With everything that’s happening with the coronavirus pandemic right now, you might be in search of a comforting listen. These moving Desert Island Discs episodes should do the trick.
What would your eight Desert Island Discs be? I’m sure many people reading this have asked themselves that question at least once before on a lazy Sunday morning, while tuning into the long-running Radio 4 show. In fact, I mentally swap out discs for rogue choices all the time, depending on my mood and surroundings. And more recently, thanks to the backlog of episodes being available to download as podcasts, I also find myself listening to other people’s choices more.
There’s an episode for pretty much every emotion. But the ones that really stick with fans are those episodes when the guests really move listeners with their words and musical choices. Thanks to genius interviewers – most recently Kirsty Young and Lauren Laverne – each conversation is candid, honest and intimate.
With this in mind, we’ve rounded up the most moving Desert Island Discs to add to your podcast library. Beware: you will cry while listening to at least one of these choices.
Dame Cicely Saunders
Digtal writer Hollie Richardson says: “I listened to this on a slow Sunday afternoon during lockdown, and it reminded me of all the incredible people out there looking after the elderly in care homes and hospitals.
“Dame Cicley Saunders was a legend. She trained to be a nurse during the war, then went on to become a social worker, physician and writer. She paved the way for palliative care research and founded the hospice movement.
“Listening to her talk about such an incredible life, she was so selfless. And caring for other people was clearly her calling. The way she speaks about saying goodbye to people at the end of their lives is obviously particularly poignant during the pandemic, and I urge everyone to sit down and listen to it. It’s like a huge hug for your ears.”
Lucy Robson, Stylist’s SEO editor, says: “Arguably one of the world’s most misunderstood women, Yoko Ono has led a strange and wonderful life. Born in Japan and growing up in terrible hardship in war torn Tokyo during WW2, she managed to carve out a successful career for herself as an avant-garde artist, musician and bloody successful business woman in New York and London, which led her to marry one of the most famous men in the world. No stranger to sexist double standards, she was subject to vicious attacks and ridicule at the hands of the press, apparently justified by her breaking up of the Beatles (disclaimer: the Beatles broke up the Beatles).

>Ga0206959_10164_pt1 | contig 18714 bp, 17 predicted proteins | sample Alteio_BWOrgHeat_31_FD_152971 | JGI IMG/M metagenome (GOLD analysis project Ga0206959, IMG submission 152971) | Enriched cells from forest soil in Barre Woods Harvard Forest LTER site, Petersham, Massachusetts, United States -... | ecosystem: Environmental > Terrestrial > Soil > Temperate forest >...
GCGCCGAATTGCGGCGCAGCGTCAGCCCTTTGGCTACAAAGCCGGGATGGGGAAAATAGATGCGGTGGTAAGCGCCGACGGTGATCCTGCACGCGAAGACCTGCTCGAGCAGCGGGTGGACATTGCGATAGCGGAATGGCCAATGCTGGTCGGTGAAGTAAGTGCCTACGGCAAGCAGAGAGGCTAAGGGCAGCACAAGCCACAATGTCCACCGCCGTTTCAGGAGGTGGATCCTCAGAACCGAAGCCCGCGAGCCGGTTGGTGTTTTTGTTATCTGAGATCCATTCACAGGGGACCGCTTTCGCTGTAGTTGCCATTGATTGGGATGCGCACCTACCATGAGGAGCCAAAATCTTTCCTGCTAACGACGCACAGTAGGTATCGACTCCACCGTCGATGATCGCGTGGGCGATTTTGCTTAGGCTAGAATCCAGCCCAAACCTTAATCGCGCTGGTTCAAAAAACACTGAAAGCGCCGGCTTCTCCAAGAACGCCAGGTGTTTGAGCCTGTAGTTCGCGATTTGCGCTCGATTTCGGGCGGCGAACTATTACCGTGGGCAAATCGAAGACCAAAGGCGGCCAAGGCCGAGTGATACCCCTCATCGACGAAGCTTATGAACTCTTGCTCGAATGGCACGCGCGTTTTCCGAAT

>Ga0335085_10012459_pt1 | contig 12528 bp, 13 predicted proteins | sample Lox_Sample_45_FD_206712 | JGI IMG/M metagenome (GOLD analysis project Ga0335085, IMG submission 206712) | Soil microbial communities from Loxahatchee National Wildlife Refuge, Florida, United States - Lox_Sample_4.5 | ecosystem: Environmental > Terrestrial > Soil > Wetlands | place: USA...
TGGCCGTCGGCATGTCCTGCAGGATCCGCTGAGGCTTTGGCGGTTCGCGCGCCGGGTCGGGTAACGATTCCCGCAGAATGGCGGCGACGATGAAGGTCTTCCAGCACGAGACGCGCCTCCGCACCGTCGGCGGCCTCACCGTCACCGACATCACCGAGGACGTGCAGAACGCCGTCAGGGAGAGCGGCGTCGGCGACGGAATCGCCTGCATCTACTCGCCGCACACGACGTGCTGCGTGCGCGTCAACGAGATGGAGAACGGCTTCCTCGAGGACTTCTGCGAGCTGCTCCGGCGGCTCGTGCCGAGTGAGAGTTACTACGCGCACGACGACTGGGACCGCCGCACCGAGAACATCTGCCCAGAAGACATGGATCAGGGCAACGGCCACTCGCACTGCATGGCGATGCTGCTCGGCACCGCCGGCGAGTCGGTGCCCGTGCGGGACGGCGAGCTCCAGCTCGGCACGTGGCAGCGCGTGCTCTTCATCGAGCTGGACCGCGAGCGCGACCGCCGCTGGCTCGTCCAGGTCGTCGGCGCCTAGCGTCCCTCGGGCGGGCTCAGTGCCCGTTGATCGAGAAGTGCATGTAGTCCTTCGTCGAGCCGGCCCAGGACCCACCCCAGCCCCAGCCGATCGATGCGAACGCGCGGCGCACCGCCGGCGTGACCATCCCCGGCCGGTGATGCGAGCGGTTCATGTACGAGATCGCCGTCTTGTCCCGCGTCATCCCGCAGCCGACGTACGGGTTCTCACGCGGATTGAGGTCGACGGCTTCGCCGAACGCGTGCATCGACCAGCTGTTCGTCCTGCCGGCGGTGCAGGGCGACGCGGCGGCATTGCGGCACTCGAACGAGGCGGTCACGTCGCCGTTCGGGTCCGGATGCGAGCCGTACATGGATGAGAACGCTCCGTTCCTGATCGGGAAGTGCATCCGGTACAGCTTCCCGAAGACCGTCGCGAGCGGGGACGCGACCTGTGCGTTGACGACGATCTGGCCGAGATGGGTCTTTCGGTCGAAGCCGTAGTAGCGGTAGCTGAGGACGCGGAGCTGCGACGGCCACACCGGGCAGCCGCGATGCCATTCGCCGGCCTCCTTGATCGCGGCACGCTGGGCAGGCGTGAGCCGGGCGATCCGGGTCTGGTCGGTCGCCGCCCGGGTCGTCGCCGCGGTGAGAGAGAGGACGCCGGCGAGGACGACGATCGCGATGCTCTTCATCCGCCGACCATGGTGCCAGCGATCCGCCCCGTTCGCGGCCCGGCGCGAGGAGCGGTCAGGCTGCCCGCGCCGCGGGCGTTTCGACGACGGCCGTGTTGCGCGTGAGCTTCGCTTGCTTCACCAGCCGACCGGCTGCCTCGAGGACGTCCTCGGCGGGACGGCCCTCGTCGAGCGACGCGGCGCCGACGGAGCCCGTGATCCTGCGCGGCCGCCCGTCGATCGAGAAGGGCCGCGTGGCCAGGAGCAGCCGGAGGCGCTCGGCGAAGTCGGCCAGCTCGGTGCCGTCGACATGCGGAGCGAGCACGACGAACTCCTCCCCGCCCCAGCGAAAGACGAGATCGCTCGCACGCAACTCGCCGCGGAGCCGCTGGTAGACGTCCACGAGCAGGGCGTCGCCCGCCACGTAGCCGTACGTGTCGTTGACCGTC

“In this emotionally charged 2007 interview, Ono talks candidly to Kirsty Young about how she coped with such acute levels of scrutiny and hatred, her comments on how it felt to be blamed for the actions of men are frustrating to say the least. But it’s Ono’s haunting account of the night she witnessed the murder of John Lennon outside their apartment building in 1980, made all the more poignant alongside Lennon’s music as her disc choices, that makes this one of the most unforgettable Desert Island Discs of all time.”
Stylist’s digital writer Hollie Richardson says: “Anne-Marie Duff reflects on her working-class roots so lovingly, while also describing the frustrations of her acting dreams while growing up in a world where going to the theatre and owning books just weren’t a thing for her family. She also talks about overcoming life’s tough times by ‘getting your face out the dirt and trying feel the sun’. The most poignant moment is, perhaps, when Duff recalls the moment she knew her marriage was over. She then makes the point that she’s still a hopeless romantic who knows that ‘love is the answer’. She says: ‘I can love and I can hurt but I can love again.’ (No, you’re sobbing.) And, as Duff picks Bjork, White Stripes and Nick Cave, it’s clear that she has seriously good taste.”
Helen Bownass, entertainment director, says: “The Desert Island Discs episode I can’t stop thinking about at the moment is Stephen Graham’s recent conversation with Lauren Laverne. The brilliant Liverpudlian actor talks candidly, so candidly, about his struggles with his mental health, his suicide attempt and how as a young man he often struggled to know where he fit in. It’s honest and emotional but also uplifting as he gifts some excellent career anecdotes, talks beautifully about his wife and shares his joy in music – specifically Chaka Khan.”